Faith and Reason: The gum wears out on a suspect label: Cristina Odone, editor of the Catholic Herald, argues that Catholicism should no longer be dismissed as a 'Roman' mission and can once again be seen as a Universal Church.

ASK A Frenchman (or an Italian, or a Spaniard) whether he is a Roman Catholic and he'll raise a quizzical eyebrow: only the Anglo-Saxons could be guilty of such a spiritual oxymoron. Katholikos, after all, is the Greek for universal: and though all Catholics acknowledge the primacy of the Bishop of Rome, the Pope, they would argue that their church has retained universal concerns and membership (more than 700 million far- flung exponents) and that its prayer, worship and liturgy embrace rather than exclude all men from all communities.

The 'Roman' epithet springs from an English king's brazen manipulation of a spiritual term for a political purpose. With his 1534 Acts of Supremacy and Succession, Henry VIII had rejected papal authority, created a new church which he would head, and required the conversion of his subjects. All this while France and Spain - powerful, nearby, and very Catholic - watched in disbelief.

Even Henry must have realised he would have to wage a long and arduous campaign to win over his subjects, now that he sought their souls as well as their loyalty. The enemy, after all, could lay claim to spiritual supremacy and enlist God as his Generalissimo. Henry's brilliant strategy was to reduce the enemy to size: he blurred the distinction between temporal and spiritual as he pitted patriotism against the Papacy and decreed that allegiance to the papal cause was a treasonable offence, punishable with death and loss of property. The 'Roman' label emerged as a key weapon in this us-against-them manoeuvre: Henry and Thomas Cranmer maintained that their church, though retaining the Catholic, had divested itself of the 'Roman'. Call Papists 'Roman' and you invest them with a foreign, suspect title that triggers emotional nationalism; call them 'Roman' and you reduce their claim to spiritual authority by confining it to a geographical area. What better way to counter the threat of the Pope's Church than to appeal to Anglo-Saxon xenophobia?

In England and then later in the New World, the Roman label stuck - thanks in part to the secular interests of the contemporary Popes, who seemed keener on being Roman princes than heads of a universal church.

But how much gum is left on this particular label?

As any good Mater et Magistra (Mother and Teacher) can, the Church has proved capable of reining in diverse elements of teaching and thought in a united syllabus - or catechism - that shapes and informs Catholics around the world. That this unification is achieved and ensured in part through the recognition of a central authority based in Rome does not prevent the different cultures which come in contact with Catholicism from colouring its catechesis: social issues, economic concerns, and racial considerations form part of the dialogue that allows for development (however slow) of doctrine.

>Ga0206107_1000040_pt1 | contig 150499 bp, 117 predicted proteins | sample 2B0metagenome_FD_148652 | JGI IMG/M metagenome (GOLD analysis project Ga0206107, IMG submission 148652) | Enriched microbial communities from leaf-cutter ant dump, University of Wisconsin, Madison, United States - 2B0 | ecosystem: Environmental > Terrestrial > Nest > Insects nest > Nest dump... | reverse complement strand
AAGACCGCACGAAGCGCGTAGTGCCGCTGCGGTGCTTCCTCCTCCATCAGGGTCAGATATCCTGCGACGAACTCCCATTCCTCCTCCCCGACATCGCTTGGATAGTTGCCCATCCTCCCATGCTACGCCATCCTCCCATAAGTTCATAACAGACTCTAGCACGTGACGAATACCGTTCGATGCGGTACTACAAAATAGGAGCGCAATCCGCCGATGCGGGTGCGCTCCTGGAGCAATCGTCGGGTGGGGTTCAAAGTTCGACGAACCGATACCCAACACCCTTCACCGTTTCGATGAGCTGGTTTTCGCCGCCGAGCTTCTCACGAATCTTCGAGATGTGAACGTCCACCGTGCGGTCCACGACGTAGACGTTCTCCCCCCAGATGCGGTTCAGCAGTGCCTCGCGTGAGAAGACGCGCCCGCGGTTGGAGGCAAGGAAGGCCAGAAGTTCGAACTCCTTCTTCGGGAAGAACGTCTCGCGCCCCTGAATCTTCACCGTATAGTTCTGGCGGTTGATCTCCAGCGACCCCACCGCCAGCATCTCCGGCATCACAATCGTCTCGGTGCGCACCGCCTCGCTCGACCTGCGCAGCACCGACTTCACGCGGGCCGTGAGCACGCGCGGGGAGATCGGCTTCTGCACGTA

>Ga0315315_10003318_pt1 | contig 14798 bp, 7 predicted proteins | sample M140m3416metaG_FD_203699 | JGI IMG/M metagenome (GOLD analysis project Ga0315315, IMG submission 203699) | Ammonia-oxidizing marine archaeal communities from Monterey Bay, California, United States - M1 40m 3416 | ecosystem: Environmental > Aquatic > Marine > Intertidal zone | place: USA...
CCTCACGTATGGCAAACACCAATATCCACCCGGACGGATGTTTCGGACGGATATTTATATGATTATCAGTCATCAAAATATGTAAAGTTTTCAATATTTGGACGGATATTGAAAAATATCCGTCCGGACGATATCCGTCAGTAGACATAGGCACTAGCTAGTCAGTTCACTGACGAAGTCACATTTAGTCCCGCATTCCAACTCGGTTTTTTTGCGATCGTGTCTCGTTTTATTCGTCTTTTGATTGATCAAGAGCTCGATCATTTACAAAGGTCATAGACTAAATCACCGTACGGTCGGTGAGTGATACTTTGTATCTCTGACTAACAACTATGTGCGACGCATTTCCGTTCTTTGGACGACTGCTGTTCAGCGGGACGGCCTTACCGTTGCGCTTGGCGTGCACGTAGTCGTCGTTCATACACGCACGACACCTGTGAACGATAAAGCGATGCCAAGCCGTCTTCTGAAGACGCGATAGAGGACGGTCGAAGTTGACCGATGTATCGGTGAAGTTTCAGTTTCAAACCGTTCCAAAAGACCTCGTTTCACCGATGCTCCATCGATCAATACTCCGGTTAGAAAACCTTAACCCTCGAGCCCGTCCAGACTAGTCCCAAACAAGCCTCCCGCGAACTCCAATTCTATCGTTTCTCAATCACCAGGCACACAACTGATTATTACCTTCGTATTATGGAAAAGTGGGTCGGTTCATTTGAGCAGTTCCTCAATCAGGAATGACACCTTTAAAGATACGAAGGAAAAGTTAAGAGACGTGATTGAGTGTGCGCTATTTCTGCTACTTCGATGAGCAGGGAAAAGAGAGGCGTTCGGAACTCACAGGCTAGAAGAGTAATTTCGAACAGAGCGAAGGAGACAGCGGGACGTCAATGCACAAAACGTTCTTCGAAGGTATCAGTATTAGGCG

Collegiality and missionary work provide the Vatican with access to national concerns. The principle of collegiality, as manifest in the national Bishops' Conferences, is key in disabusing the Church's critics of the notion that all thought stems from Rome. If the Vatican exerts a centripetal force on intra-church debates, the conferences allow for first a national, then an international, exchange on matters of theological and pastoral significance. Grass-roots participation, fostered through the network of parish priests, finds its natural culmination in this arena, with the ecclesiastical representation of the laity.

Pivotal in the workings of a church that pioneered the notion of the global village, missionaries - mostly Jesuits - have ensured that since the 16th century Catholicism has encountered alien traditions, mythologies and mores. With even the most whole-hearted of proselytisers perforce allowing for a two-way flow of information, the soldiers of the Church have served as conduit for external influences that vary from Eastern mysticism to Calvinist capitalism.

A church that owns land, opulent headquarters and unparalelled art collections performs a precarious balancing act between temporal and spiritual concerns. In the past this dichotomy sometimes led the Church to stumble into half-hearted alliances with suspect political regimes (Mussolini's Fascists, for instance) and cult practices (voodoo in Haiti). But for the most part the Catholic Church's claim to be universal in its concerns - at once belonging to but transcending its immediate geographical context - and its Roman base, serve to distance it, in the public consciousness at least, from national political agendas and Establishments. Herein lies its attraction for the poor, the disenfranchised, the marginalised, who may consider a National Church too integral an element within the Establishment.

How to reconcile a concern for orthodoxy with a need for dialogue? Recognition of the importance of national voices articulating different viewpoints - which received the Imprimatur in the Second Vatican Council document Gaudium et Spes - can spark conflict within a church that ultimately believes in only one authority, the magisterium. The controversy stirred by Liberation Theology in Latin America, where the clergy entered the political arena on behalf of the poor, testified to the tug- of-war that can take place between Rome and the outposts of Catholicism, between a traditional and a progressive approach to theology and scriptural interpretation. With his grudging acknowledgement of this theology, however, Pope John Paul II has proved that he does not automatically suspect all theology that is not Rome-minted - a notion many of his critics might be forgiven for nurturing, given his record for silencing the likes of Hans Kung and Leonardo Boff.